Thursday, October 31, 2013

The aftermath

The grape harvest seems to be complete. In the vineyard parcels where harvesting is done by machine, you can see the naked stems where there once were grapes. The machines vibrate the vines and suck the grapes right off the stem. In the manual process, the stem is cut at the top and goes into the press with the grapes. The ghostly bunches seem fitting for this time of year.

What's left after the harvester passes.

I'm having problems with my chainsaw. It starts up, but after about a minute it stalls. Then it takes nearly a hundred pulls to get it started back up again (after which I'm too tired to cut). When it finally does start up, it makes a lot of smoke. There's probably a problem with carburetor, but I'm no mechanic and can't imagine taking the thing apart.

I will take the machine to the shop to see if they can do anything. The chainsaw is twenty years old (I bought it used and have had four good years of use), so I may have to face the facts and retire it. We shall see.

Wednesday, October 30, 2013

Of dreams and red leaves

There's something a little special about this photo. I didn't even notice it when I took the picture, but once the image was up on the computer, there it was. Can you see it?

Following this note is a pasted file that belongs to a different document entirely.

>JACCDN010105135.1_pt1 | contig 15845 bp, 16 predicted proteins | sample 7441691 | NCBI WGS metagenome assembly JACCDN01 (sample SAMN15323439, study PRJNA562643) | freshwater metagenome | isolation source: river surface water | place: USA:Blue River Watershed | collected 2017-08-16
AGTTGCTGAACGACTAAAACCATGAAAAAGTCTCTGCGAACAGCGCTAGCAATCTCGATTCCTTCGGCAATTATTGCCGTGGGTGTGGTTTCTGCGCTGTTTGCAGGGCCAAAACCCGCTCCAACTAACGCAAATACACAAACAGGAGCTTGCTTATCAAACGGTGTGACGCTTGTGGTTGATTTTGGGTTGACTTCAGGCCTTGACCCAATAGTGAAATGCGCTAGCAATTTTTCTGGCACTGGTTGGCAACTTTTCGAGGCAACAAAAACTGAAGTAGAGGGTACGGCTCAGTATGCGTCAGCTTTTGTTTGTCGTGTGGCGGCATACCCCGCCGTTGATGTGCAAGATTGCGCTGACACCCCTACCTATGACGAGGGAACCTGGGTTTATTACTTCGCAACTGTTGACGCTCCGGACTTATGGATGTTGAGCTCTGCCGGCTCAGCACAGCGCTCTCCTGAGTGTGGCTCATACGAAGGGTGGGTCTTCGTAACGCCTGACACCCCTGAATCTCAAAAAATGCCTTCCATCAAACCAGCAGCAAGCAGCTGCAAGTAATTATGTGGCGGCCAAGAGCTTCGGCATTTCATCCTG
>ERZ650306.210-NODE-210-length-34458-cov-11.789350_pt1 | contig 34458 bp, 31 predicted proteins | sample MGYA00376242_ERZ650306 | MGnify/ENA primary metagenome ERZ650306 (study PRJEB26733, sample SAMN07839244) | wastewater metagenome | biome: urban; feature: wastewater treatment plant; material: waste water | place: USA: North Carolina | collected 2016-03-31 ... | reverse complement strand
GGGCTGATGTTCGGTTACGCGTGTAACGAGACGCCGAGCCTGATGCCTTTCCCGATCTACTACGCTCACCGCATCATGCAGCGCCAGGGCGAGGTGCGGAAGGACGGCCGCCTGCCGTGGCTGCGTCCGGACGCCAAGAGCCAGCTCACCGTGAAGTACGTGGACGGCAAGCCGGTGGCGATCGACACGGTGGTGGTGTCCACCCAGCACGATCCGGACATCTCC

You can run, but you can't hide.

Last night, I had one of those vivid dreams one has from time to time. The kind you actually remember. Ken and I were out to dinner with the Two Fat Ladies: Jennifer Paterson (who passed away in 1999) and Clarissa Dickson Wright. In the lobby we ran into an older gentleman with a closely cropped white beard. He was dressed in what looked like a military uniform from the British Raj in India. He didn't say much. Jennifer slyly referred to Clarissa with some impressive British title, and the restaurant staff treated us like royalty. I remember one of our numerous appetizers was lobster, in the shell, one for each of us. Unfortunately, that's the only part of the meal I remember.

Tuesday, October 29, 2013

Tiny universes

It's as if each drop is it's own tiny universe, filled with microscopic critters and who knows what else, sealed inside, unaware of what's outside, all resting on the back of a simple leaf. It startles the imagination to think about it. Especially if you've had a glass or two of wine.

Water droplets on an overturned leaf.

This morning the sky is clear and the result is a chilly morning. We've got about 8ºC (46ºF) outside the house this morning. I'll wager it's a degree or two colder out in the vineyards. The boiler is running to take the chill off inside the house. It won't run for long. If necessary, I'll build a fire later in the day.

The wood stove's chimney got swept yesterday, so we're good for another year. If I'm lucky, and industrious, I could get most if not all of the remaining logs cut this week.

Monday, October 28, 2013

A little color among the vines